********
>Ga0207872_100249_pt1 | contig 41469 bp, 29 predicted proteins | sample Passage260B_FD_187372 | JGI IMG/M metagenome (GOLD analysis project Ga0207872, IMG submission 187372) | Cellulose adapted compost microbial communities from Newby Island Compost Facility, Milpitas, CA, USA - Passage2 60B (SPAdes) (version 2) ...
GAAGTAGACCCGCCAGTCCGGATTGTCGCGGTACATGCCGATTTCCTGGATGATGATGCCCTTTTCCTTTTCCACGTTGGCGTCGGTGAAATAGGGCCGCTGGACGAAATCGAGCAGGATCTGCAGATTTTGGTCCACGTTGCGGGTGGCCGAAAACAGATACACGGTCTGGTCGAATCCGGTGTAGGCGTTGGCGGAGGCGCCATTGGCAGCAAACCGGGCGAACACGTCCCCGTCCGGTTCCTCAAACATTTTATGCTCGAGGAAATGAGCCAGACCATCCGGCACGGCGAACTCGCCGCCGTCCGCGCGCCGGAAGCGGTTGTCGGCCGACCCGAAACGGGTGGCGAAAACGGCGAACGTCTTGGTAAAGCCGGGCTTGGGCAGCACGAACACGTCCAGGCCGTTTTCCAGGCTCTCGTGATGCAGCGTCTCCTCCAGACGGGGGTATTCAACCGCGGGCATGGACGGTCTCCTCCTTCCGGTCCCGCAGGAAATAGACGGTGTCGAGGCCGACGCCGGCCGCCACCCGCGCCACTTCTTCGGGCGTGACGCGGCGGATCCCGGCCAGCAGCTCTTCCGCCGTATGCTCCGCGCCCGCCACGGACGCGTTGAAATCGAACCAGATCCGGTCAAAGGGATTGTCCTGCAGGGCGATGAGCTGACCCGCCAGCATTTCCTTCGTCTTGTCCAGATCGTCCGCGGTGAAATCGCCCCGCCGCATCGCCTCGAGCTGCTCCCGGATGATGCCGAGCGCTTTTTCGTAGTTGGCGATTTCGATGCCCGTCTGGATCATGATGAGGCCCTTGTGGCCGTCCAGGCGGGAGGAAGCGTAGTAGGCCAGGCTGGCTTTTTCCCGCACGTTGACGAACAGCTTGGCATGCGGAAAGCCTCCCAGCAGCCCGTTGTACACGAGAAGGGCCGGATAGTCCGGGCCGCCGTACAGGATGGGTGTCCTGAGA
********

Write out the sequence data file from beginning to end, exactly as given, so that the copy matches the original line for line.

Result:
>Ga0207872_100249_pt1 | contig 41469 bp, 29 predicted proteins | sample Passage260B_FD_187372 | JGI IMG/M metagenome (GOLD analysis project Ga0207872, IMG submission 187372) | Cellulose adapted compost microbial communities from Newby Island Compost Facility, Milpitas, CA, USA - Passage2 60B (SPAdes) (version 2) ...
GAAGTAGACCCGCCAGTCCGGATTGTCGCGGTACATGCCGATTTCCTGGATGATGATGCCCTTTTCCTTTTCCACGTTGGCGTCGGTGAAATAGGGCCGCTGGACGAAATCGAGCAGGATCTGCAGATTTTGGTCCACGTTGCGGGTGGCCGAAAACAGATACACGGTCTGGTCGAATCCGGTGTAGGCGTTGGCGGAGGCGCCATTGGCAGCAAACCGGGCGAACACGTCCCCGTCCGGTTCCTCAAACATTTTATGCTCGAGGAAATGAGCCAGACCATCCGGCACGGCGAACTCGCCGCCGTCCGCGCGCCGGAAGCGGTTGTCGGCCGACCCGAAACGGGTGGCGAAAACGGCGAACGTCTTGGTAAAGCCGGGCTTGGGCAGCACGAACACGTCCAGGCCGTTTTCCAGGCTCTCGTGATGCAGCGTCTCCTCCAGACGGGGGTATTCAACCGCGGGCATGGACGGTCTCCTCCTTCCGGTCCCGCAGGAAATAGACGGTGTCGAGGCCGACGCCGGCCGCCACCCGCGCCACTTCTTCGGGCGTGACGCGGCGGATCCCGGCCAGCAGCTCTTCCGCCGTATGCTCCGCGCCCGCCACGGACGCGTTGAAATCGAACCAGATCCGGTCAAAGGGATTGTCCTGCAGGGCGATGAGCTGACCCGCCAGCATTTCCTTCGTCTTGTCCAGATCGTCCGCGGTGAAATCGCCCCGCCGCATCGCCTCGAGCTGCTCCCGGATGATGCCGAGCGCTTTTTCGTAGTTGGCGATTTCGATGCCCGTCTGGATCATGATGAGGCCCTTGTGGCCGTCCAGGCGGGAGGAAGCGTAGTAGGCCAGGCTGGCTTTTTCCCGCACGTTGACGAACAGCTTGGCATGCGGAAAGCCTCCCAGCAGCCCGTTGTACACGAGAAGGGCCGGATAGTCCGGGCCGCCGTACAGGATGGGTGTCCTGAGA